__________________________________________________________________________SEQUENCE LISTING(1) GENERAL INFORMATION:(iii) NUMBER OF SEQUENCES: 15(2) INFORMATION FOR SEQ ID NO:1:(i) SEQUENCE CHARACTERISTICS:(A) LENGTH: 36 amino acids(B) TYPE: amino acid(C) STRANDEDNESS:(D) TOPOLOGY: linear(ii) MOLECULE TYPE: peptide(xi) SEQUENCE DESCRIPTION: SEQ ID NO:1:SerIleProProGluValLysPheAsnLysProPheValPheLeuMet151015IleGluGlnAsnThrLysSerProLeuPheMetGlyLysValValAsn202530ProThrGlnLys35(2) INFORMATION FOR SEQ ID NO:2:(i) SEQUENCE CHARACTERISTICS:(A) LENGTH: 20 amino acids(B) TYPE: amino acid(C) STRANDEDNESS:(D) TOPOLOGY: linear(ii) MOLECULE TYPE: peptide(xi) SEQUENCE DESCRIPTION: SEQ ID NO:2:IleGluGlnAsnThrLysSerProLeuPheMetGlyLysValValAsn151015ProThrGlnLys20(2) INFORMATION FOR SEQ ID NO:3:(i) SEQUENCE CHARACTERISTICS:(A) LENGTH: 36 amino acids(B) TYPE: amino acid(C) STRANDEDNESS:(D) TOPOLOGY: linear(ii) MOLECULE TYPE: peptide(xi) SEQUENCE DESCRIPTION: SEQ ID NO:3:SerThrGlnValArgPheThrValAspArgProPheLeuPheLeuIle151015TyrGluHisArgThrSerCysLeuLeuPheMetGlyArgValAlaAsn202530ProSerArgSer35(2) INFORMATION FOR SEQ ID NO:4:(i) SEQUENCE CHARACTERISTICS:(A) LENGTH: 39 amino acids(B) TYPE: amino acid(C) STRANDEDNESS:(D) TOPOLOGY: linear(ii) MOLECULE TYPE: peptide(xi) SEQUENCE DESCRIPTION: SEQ ID NO:4:SerLeuAsnProAsnArgValThrPheLysAlaAsnArgProPheLeu151015ValPheIleArgGluValProLeuAsnThrIleIlePheMetGlyArg202530ValAlaAsnProCysValLys35(2) INFORMATION FOR SEQ ID NO:5:(i) SEQUENCE CHARACTERISTICS:(A) LENGTH: 34 amino acids(B) TYPE: amino acid(C) STRANDEDNESS:(D) TOPOLOGY: linear(ii) MOLECULE TYPE: peptide(xi) SEQUENCE DESCRIPTION: SEQ ID NO:5:ThrLeuLeuValPheGluValGlnGlnProPheLeuPheValLeuTrp151015AspGlnGlnHisLysPheProValPheMetGlyArgValTyrAspPro202530ArgAla(2) INFORMATION FOR SEQ ID NO:6:(i) SEQUENCE CHARACTERISTICS:(A) LENGTH: 33 amino acids(B) TYPE: amino acid(C) STRANDEDNESS:(D) TOPOLOGY: linear(ii) MOLECULE TYPE: peptide(xi) SEQUENCE DESCRIPTION: SEQ ID NO:6:MetAlaProGluGluIleIleMetAspArgProPheLeuPheValVal151015ArgHisAsnProThrGlyThrValLeuPheMetGlyGlnValMetGlu202530Pro(2) INFORMATION FOR SEQ ID NO:7:(i) SEQUENCE CHARACTERISTICS:(A) LENGTH: 40 amino acids(B) TYPE: amino acid(C) STRANDEDNESS:(D) TOPOLOGY: linear(ii) MOLECULE TYPE: peptide(xi) SEQUENCE DESCRIPTION: SEQ ID NO:7:ProGluAsnThrPheLeuHisProIleIleGlnIleAspArgSerPhe151015MetLeuLeuIleLeuGluArgSerThrArgSerIleLeuPheLeuGly202530LysValValAsnProThrGluAla3540(2) INFORMATION FOR SEQ ID NO:8:(i) SEQUENCE CHARACTERISTICS:(A) LENGTH: 40 amino acids(B) TYPE: amino acid(C) STRANDEDNESS:(D) TOPOLOGY: linear(ii) MOLECULE TYPE: peptide(xi) SEQUENCE DESCRIPTION: SEQ ID NO:8:SerAlaLeuValGluThrArgThrIleValArgPheAsnArgProPhe151015LeuMetIleIleValProThrAspThrGlnAsnIlePhePheMetSer202530LysValThrAsnProLysGlnAla3540(2) INFORMATION FOR SEQ ID NO:9:(i) SEQUENCE CHARACTERISTICS:(A) LENGTH: 41 amino acids(B) TYPE: amino acid(C) STRANDEDNESS:(D) TOPOLOGY: linear(ii) MOLECULE TYPE: peptide(xi) SEQUENCE DESCRIPTION: SEQ ID NO:9:MetSerLeuSerSerPheSerValAsnArgProPheLeuPhePheIle151015PheGluAspThrThrGlyLeuProLeuPheValGlySerValArgAsn202530ProAsnProSerAlaProArgGluLeu3540(2) INFORMATION FOR SEQ ID NO:10:(i) SEQUENCE CHARACTERISTICS:(A) LENGTH: 33 amino acids(B) TYPE: amino acid(C) STRANDEDNESS:(D) TOPOLOGY: linear(ii) MOLECULE TYPE: peptide(xi) SEQUENCE DESCRIPTION: SEQ ID NO:10:SerValSerGluGluPheArgAlaAspHisProPheLeuPheCysIle151015LysHisIleAlaThrAsnAlaValLeuPhePheGlyArgCysValSer202530Pro(2) INFORMATION FOR SEQ ID NO:11:(i) SEQUENCE CHARACTERISTICS:(A) LENGTH: 35 amino acids(B) TYPE: amino acid(C) STRANDEDNESS:(D) TOPOLOGY: linear(ii) MOLECULE TYPE: peptide(xi) SEQUENCE DESCRIPTION: SEQ ID NO:11:ThrGlyHisGlyGlyProGlnPheValAlaAspHisProPheLeuPhe151015LeuIleMetHisLysIleThrLysCysIleLeuPhePheGlyArgPhe202530CysSerPro35(2) INFORMATION FOR SEQ ID NO:12:(i) SEQUENCE CHARACTERISTICS:(A) LENGTH: 36 amino acids(B) TYPE: amino acid(C) STRANDEDNESS:(D) TOPOLOGY: linear(ii) MOLECULE TYPE: peptide(xi) SEQUENCE DESCRIPTION: SEQ ID NO:12:GluValLeuGlyValThrLeuAsnArgProPheLeuPheAlaValTyr151015AspGlnSerAlaThrAlaLeuHisPheLeuGlyArgValAlaAsnPro202530LeuSerThrAla35(2) INFORMATION FOR SEQ ID NO:13:(i) SEQUENCE CHARACTERISTICS:(A) LENGTH: 34 amino acids(B) TYPE: amino acid(C) STRANDEDNESS:(D) TOPOLOGY: linear(ii) MOLECULE TYPE: peptide(xi) SEQUENCE DESCRIPTION: SEQ ID NO:13:SerLysProIleIleLeuArgPheAsnGlnProPheIleIleMetIle151015PheAspHisPheThrTrpSerSerLeuPheLeuAlaArgValMetAsn202530ProVal(2) INFORMATION FOR SEQ ID NO:14:(i) SEQUENCE CHARACTERISTICS:(A) LENGTH: 33 amino acids(B) TYPE: amino acid(C) STRANDEDNESS:(D) TOPOLOGY: linear(ii) MOLECULE TYPE: peptide(xi) SEQUENCE DESCRIPTION: SEQ ID NO:14:SerAlaArgLeuAsnSerGlnArgLeuValPheAsnArgProPheLeu151015MetPheIleValAspAsnAsnIleLeuPheLeuGlyLysValAsnArg202530Pro(2) INFORMATION FOR SEQ ID NO:15:(i) SEQUENCE CHARACTERISTICS:(A) LENGTH: 33 amino acids(B) TYPE: amino acid(C) STRANDEDNESS:(D) TOPOLOGY: linear(ii) MOLECULE TYPE: peptide(xi) SEQUENCE DESCRIPTION: SEQ ID NO:15:SerSerProProTrpPheIleValAspArgProPheLeuPhePheIle151015ArgHisAsnProThrGlyAlaValLeuPheMetGlyGlnIleAsnLys202530Pro__________________________________________________________________________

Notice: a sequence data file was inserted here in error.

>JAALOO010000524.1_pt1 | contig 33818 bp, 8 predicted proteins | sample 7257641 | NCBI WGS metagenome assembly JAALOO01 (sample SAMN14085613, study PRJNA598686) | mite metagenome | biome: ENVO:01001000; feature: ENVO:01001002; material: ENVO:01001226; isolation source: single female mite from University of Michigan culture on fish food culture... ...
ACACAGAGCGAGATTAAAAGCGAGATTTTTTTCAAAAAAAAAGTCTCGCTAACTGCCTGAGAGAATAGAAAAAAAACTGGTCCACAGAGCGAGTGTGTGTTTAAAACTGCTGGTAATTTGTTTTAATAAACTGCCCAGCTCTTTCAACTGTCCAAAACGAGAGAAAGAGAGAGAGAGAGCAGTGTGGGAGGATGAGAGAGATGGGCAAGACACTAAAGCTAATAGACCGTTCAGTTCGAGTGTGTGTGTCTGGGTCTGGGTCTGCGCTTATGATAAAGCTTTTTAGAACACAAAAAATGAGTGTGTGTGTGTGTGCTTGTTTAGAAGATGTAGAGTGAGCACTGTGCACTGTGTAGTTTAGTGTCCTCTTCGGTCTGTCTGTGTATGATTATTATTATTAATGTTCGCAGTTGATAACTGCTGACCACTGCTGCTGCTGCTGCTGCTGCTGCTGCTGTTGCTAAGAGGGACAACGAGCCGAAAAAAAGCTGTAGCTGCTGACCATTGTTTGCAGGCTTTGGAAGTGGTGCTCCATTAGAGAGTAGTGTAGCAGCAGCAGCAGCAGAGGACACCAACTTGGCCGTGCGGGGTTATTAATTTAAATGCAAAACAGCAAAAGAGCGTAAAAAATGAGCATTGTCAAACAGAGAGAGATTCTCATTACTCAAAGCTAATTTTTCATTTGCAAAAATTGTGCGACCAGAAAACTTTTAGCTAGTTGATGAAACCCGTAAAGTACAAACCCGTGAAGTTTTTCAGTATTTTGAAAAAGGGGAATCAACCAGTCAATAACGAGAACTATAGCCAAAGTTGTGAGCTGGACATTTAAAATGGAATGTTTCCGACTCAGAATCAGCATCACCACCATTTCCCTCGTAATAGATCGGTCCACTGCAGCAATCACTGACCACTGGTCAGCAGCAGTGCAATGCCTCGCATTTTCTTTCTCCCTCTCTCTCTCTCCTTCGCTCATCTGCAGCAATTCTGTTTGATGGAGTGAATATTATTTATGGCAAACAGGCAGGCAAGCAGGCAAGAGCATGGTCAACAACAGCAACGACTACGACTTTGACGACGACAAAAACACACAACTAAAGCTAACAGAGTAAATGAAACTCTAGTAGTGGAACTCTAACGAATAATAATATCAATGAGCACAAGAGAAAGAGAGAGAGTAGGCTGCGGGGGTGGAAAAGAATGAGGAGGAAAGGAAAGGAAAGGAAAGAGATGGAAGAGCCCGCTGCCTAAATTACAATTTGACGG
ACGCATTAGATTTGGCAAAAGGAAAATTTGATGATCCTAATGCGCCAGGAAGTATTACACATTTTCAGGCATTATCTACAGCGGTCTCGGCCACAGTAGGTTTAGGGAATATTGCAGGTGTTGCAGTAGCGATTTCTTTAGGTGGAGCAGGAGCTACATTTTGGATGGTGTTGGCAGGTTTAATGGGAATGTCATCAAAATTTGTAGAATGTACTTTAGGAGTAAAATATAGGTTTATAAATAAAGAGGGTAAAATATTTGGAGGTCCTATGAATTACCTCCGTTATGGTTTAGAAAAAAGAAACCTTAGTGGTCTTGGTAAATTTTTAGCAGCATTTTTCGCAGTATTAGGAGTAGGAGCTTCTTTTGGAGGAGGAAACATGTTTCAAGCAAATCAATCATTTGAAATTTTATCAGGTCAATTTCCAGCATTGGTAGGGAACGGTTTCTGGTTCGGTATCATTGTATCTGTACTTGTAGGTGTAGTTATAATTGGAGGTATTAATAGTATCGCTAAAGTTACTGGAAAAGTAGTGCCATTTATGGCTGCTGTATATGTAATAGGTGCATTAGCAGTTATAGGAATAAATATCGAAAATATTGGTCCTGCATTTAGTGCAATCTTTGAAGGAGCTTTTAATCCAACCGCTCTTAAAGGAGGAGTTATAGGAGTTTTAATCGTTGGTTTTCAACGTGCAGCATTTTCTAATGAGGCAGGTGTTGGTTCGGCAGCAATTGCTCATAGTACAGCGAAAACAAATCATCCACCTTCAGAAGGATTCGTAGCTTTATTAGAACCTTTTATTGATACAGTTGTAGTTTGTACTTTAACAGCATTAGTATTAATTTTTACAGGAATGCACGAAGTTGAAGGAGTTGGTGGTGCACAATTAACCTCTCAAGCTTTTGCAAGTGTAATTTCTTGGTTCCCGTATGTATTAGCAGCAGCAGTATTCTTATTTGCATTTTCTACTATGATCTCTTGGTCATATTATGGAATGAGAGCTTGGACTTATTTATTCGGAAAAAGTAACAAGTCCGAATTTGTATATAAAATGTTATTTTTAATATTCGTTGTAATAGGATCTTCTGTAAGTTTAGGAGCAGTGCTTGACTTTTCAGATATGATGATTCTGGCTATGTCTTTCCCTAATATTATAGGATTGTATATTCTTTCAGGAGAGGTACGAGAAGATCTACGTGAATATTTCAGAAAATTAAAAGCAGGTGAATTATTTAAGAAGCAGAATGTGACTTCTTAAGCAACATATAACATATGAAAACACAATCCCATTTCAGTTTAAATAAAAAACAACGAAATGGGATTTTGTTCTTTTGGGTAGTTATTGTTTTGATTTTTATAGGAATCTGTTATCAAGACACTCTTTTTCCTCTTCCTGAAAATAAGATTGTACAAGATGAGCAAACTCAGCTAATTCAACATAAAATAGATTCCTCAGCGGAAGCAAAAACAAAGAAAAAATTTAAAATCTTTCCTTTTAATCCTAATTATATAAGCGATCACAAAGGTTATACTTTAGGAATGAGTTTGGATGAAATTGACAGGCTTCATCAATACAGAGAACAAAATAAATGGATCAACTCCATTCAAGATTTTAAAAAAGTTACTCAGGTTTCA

Patent Citations
Cited PatentFiling datePublication dateApplicantTitle
US5175253 *Apr 24, 1991Dec 29, 1992Washington UniversitySerpin-enzyme complex receptor binding pentapetides
US5514653 *Sep 9, 1994May 7, 1996Washington UniversitySerpin-enzyme complex, treatment of alzheimer*s disease, inhibitor peptide
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Referenced by
Citing PatentFiling datePublication dateApplicantTitle
US6150332 *Mar 12, 1998Nov 21, 2000Virginia Commonwealth UniversityAlpha1-antitrypsin and peptide fragments and derivatives thereof are used to upregulate low density lipoprotein cholesterol receptor levels in the liver, resulting in a decrease in circulating ldl cholesterol levels
WO1999045940A1 *Mar 10, 1999Sep 16, 1999Univ Virginia CommonwealthMethod and composition for lowering low density lipoprotein cholesterol
WO2006005582A1 *Jul 12, 2005Jan 19, 2006Geneprot IncPolypeptide species useful for the treatment of neurological disorders
Classifications
U.S. Classification514/7.4, 530/324, 514/824, 514/20.1
International ClassificationA61K38/55, A61K38/57, C07K14/81
Cooperative ClassificationY10S514/824, A61K38/57, C07K14/8125, A61K38/55
European ClassificationC07K14/81B1B1, A61K38/55, A61K38/57
Legal Events
DateCodeEventDescription
Sep 28, 2010FPExpired due to failure to pay maintenance fee
Effective date: 20100811
Aug 11, 2010LAPSLapse for failure to pay maintenance fees
Mar 15, 2010REMIMaintenance fee reminder mailed
Feb 13, 2006FPAYFee payment
Year of fee payment: 8
Jun 28, 2002SULPSurcharge for late payment
Jun 28, 2002FPAYFee payment
Year of fee payment: 4
Mar 5, 2002REMIMaintenance fee reminder mailed
Jun 29, 1999CCCertificate of correction
May 7, 1997ASAssignment
Owner name: VIRGINIA COMMONWEALTH UNIVERSITY, VIRGINIA
Free format text: ASSIGNMENT OF ASSIGNORS INTEREST;ASSIGNOR:WRIGHT, H. TONIE;REEL/FRAME:008550/0466
Effective date: 19970502